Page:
The trumped-up charge: failing to properly report and investigate the November 19, 2005 incident. The Government did everything it could to convict LtCol Chessani. It spent millions of taxpayer dollars, employed over 65 Naval Criminal Investigative Service (NCIS) agents ─ the largest investigation in that agency’s history ─ and granted immunity to scores of witnesses, all in their attempt to make Jeffrey and the “Haditha Marines” political scapegoats.
Lt. Colonel Paul Ware, USMC, an Investigating Officer who heard testimony in several cases involving the charged enlisted Marines, blasted the credibility of the government witnesses and expressed concern that the allegations were nothing but a tactic “to erode public support of the Marine Corps and mission in Iraq.” He went on to say:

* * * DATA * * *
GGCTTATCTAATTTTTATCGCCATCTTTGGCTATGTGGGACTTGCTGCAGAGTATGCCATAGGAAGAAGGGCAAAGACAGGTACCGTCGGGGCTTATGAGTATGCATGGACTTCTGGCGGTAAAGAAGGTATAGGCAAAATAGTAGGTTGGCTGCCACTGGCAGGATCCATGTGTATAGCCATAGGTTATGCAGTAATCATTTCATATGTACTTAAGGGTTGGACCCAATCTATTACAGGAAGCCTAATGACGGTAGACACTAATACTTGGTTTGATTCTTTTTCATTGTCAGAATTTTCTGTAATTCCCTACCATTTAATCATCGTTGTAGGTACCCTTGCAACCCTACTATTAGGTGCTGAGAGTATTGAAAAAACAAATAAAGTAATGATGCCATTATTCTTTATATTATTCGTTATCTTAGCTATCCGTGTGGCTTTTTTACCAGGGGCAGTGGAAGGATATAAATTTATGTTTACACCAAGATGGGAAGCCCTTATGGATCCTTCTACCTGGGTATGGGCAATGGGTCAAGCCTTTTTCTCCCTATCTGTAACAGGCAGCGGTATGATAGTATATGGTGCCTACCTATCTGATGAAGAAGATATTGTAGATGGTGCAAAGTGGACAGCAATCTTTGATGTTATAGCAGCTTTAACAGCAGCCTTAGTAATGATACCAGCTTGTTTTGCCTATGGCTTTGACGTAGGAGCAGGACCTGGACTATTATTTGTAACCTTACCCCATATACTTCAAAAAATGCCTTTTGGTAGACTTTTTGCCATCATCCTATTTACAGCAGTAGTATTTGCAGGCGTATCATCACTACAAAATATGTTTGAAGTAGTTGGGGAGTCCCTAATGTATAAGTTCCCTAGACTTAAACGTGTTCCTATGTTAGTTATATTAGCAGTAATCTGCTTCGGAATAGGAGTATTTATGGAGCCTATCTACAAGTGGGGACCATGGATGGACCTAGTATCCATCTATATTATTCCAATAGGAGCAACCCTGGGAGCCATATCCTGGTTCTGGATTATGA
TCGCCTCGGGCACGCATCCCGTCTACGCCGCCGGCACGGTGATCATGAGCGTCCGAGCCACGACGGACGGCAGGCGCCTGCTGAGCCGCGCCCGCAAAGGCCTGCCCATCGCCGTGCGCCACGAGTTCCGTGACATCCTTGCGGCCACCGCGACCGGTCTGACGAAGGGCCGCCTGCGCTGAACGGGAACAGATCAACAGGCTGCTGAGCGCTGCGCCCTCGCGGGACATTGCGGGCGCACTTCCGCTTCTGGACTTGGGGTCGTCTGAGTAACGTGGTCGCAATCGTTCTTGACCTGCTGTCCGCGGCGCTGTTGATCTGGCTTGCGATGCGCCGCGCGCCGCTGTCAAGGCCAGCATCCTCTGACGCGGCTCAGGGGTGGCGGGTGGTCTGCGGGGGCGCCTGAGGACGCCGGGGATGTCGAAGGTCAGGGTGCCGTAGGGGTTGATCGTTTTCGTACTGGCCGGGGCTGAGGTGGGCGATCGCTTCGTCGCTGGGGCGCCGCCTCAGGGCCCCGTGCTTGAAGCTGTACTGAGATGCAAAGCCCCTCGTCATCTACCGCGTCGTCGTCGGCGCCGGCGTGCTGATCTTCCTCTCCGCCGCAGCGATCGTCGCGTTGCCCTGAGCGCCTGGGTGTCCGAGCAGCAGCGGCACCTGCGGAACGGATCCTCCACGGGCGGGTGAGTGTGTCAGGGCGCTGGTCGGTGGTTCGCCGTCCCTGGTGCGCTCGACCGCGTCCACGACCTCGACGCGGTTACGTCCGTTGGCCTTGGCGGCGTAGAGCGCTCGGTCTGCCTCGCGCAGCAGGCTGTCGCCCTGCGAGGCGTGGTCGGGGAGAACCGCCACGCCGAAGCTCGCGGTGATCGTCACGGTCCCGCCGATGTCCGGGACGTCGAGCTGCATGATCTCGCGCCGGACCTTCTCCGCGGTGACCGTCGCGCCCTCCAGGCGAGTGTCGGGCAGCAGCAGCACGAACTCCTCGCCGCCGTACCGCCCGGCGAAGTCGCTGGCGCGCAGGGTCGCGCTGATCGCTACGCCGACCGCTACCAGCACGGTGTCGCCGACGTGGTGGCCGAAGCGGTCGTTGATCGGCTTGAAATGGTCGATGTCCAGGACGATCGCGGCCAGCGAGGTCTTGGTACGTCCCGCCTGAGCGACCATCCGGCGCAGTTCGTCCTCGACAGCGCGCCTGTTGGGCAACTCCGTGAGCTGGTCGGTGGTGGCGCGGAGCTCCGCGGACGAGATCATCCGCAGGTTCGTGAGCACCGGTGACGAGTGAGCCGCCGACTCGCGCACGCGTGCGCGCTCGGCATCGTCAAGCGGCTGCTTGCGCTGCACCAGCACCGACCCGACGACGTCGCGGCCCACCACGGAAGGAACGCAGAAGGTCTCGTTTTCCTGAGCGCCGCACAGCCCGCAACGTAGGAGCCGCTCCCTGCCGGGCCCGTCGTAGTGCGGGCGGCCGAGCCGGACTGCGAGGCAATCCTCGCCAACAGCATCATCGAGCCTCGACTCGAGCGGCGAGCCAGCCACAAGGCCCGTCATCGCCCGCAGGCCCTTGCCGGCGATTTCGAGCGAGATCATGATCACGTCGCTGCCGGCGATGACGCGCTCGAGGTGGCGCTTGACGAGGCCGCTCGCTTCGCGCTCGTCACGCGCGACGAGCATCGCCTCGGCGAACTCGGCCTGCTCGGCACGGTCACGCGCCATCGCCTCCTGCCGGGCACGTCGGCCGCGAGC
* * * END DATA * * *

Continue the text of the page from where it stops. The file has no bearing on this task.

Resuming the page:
“Even more dangerous is the potential that a Marine may hesitate at the critical moment when facing the enemy . . . ”
Retired General Thomas McInerney, former Joint Force Commander and Vice Chief of Staff of the Air Force, called the prosecutions of the Haditha Marines “despicable.” He warned:
The Reviewing Officer, Major General Huck added his comments: “Top notch officer with outstanding potential. Promote and select for TLS [Top Level School]. Post TLS slate for Regimental command and subsequent joint tour. Unlimited potential and value to the Marine Corps. Capable of the most challenging assignments.”